The coronavirus vaccine has forced us to adapt to a new normal. If people continue to take precautions and wear their masks and get the vaccine when it’s available, perhaps the new normal will revert back to the way things used to be.
Until then, you might have questions about how you’re supposed to live your life in this new world. Hopefully, we can give you the answers.
So, as we do our best Dear Abby and/or Ask Ann Landers impression, let’s answer the query that’s most on your mind.
Q: Considering mask-wearing has become such a political issue these days, do you think the fact Sarah Palin is now saying that we should wear masks to combat COVID will make much of a difference to Republicans who still think face coverings infringe on their rights? I know she used to have sway with the Republican base. I wonder if she still does and if she could convince mask skeptics to change their views.
A: I tend to doubt it. While it’s admirable that the former vice presidential candidate and the former governor of Alaska is now saying people should wear masks, she wasn’t exactly helping the cause beforehand. You might recall that Palin traveled to Dallas in May 2020 to visit the hair salon that had made waves because its owner, Shelley Luther, had refused to follow the county’s stay-at-home requirements and had ignored court orders to close her salon. A maskless and smiling Palin posed with her thumb in the air inside the salon at the time while Luther sat in jail.
But after her own bout with COVID, Palin has shifted her view. “I strongly encourage everyone to use common sense to avoid spreading this and every other virus out there,” she said in a statement. “There are more viruses than there are stars in the sky, meaning we’ll never avoid every source of illness or danger … But please be vigilant, don’t be frightened, and I advise reprioritizing some personal time and resources to ensure as healthy a lifestyle as you can create so when viruses do hit, you have at least some armor to fight it. …Through it all, I view wearing that cumbersome mask indoors in a crowd as not only allowing the newfound luxury of being incognito, but trust it’s better than doing nothing to slow the spread.”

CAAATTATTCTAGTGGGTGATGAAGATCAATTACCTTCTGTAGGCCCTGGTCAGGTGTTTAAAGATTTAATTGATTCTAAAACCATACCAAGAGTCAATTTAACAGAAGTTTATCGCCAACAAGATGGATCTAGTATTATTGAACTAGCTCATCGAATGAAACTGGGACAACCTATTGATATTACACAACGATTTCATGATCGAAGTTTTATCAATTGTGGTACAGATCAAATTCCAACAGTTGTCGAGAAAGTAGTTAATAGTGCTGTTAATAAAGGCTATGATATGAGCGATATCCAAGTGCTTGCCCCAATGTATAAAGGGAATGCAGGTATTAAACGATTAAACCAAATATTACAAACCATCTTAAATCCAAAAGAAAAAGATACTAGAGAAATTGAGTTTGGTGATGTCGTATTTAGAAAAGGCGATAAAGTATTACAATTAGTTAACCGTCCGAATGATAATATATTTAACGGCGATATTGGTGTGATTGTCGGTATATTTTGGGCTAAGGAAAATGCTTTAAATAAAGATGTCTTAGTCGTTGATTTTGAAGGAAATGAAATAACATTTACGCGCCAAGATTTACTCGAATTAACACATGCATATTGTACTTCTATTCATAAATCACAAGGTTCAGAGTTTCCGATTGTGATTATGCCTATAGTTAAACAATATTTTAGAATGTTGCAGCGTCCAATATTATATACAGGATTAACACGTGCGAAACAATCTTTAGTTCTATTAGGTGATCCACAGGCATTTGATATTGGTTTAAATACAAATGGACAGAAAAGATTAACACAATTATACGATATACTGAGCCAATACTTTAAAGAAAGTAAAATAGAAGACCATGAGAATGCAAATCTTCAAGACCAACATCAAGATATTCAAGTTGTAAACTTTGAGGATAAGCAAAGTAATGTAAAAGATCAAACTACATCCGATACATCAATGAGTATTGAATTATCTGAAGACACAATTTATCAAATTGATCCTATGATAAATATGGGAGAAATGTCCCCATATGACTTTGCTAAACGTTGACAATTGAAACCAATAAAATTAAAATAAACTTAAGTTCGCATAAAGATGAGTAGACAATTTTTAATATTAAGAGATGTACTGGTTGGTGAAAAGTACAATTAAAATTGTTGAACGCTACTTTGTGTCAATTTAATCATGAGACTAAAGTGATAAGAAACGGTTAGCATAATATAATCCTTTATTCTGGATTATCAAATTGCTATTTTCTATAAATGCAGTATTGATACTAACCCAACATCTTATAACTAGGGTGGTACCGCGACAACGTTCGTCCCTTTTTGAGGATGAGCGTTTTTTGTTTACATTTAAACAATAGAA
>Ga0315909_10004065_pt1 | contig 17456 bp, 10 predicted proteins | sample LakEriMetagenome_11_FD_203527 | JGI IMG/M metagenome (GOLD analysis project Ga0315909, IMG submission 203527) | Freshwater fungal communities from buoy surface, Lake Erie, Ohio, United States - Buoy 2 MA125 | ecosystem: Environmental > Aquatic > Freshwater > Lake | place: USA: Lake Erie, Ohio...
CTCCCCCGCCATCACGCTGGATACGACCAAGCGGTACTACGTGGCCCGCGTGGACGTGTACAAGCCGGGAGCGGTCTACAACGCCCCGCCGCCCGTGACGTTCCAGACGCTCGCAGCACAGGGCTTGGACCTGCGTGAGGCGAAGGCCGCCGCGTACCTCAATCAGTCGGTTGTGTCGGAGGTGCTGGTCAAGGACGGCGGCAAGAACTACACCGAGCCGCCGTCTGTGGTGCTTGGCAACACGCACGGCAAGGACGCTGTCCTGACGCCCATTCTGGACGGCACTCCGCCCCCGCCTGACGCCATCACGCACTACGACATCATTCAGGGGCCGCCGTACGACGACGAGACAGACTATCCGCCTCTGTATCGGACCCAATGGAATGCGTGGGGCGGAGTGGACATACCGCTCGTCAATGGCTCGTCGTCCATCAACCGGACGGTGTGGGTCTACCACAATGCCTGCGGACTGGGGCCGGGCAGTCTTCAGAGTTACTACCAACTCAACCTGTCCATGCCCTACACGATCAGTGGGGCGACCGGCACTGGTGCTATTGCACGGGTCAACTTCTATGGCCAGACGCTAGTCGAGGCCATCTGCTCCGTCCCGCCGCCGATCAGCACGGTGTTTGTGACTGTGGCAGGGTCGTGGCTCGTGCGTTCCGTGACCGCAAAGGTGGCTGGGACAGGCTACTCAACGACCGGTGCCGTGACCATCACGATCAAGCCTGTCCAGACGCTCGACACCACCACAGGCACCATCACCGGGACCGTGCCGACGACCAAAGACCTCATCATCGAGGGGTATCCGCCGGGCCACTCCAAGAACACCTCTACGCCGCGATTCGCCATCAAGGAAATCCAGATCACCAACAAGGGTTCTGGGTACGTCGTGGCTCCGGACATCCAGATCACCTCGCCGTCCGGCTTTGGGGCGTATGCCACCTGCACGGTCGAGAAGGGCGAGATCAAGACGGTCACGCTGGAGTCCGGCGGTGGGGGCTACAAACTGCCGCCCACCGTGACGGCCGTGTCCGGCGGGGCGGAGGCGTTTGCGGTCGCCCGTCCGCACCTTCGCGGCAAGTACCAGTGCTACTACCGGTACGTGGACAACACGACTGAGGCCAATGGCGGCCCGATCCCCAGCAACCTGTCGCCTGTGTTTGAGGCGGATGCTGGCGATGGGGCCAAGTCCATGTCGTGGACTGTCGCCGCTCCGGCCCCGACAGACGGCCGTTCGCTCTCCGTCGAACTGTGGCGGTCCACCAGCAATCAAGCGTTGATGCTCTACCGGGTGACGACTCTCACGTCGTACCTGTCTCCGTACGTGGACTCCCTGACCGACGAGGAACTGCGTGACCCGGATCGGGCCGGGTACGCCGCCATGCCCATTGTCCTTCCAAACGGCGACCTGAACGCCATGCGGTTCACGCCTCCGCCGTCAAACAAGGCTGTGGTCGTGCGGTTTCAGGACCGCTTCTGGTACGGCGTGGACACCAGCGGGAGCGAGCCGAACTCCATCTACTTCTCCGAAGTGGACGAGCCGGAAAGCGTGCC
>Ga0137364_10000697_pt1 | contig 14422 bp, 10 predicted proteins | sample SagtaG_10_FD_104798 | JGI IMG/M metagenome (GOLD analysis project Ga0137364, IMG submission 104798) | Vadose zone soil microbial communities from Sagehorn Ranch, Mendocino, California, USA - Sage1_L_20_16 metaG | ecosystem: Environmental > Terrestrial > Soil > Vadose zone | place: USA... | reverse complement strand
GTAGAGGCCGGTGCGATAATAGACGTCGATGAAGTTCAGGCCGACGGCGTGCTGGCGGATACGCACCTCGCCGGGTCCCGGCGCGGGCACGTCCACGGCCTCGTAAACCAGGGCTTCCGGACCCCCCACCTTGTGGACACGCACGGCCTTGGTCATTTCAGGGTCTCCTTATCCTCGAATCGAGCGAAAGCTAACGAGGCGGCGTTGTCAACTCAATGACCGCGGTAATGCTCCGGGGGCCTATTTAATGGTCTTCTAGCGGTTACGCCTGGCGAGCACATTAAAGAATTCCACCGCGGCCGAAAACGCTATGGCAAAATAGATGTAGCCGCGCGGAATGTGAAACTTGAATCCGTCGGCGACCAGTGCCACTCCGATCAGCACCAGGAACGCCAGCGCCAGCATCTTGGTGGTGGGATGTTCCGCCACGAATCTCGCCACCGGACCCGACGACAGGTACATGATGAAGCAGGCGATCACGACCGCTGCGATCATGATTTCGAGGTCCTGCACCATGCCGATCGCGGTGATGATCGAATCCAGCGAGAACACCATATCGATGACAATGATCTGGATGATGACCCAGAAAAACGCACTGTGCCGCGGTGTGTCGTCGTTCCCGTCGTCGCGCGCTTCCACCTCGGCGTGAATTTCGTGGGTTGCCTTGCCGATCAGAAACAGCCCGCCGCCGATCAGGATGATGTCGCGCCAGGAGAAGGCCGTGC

So yes, it’s an endorsement of mask-wearing but a rather tepid one. It probably won’t mean much to those who want nothing to do with masks. It’s actually a little surprising that Palin changed her views or that she bothered espousing them. Most of the Republican politicians who ended up catching the virus didn’t advocate for mask-wearing or social distancing afterward, even if their refusal to follow those practices was the main reason they were infected in the first place. Give points to Palin for changing her mind. But don’t expect her to help change anybody else’s.
If you missed our last Dear Abby offering, we answered a question about if you should ask the plumber who is servicing your home to wear a mask.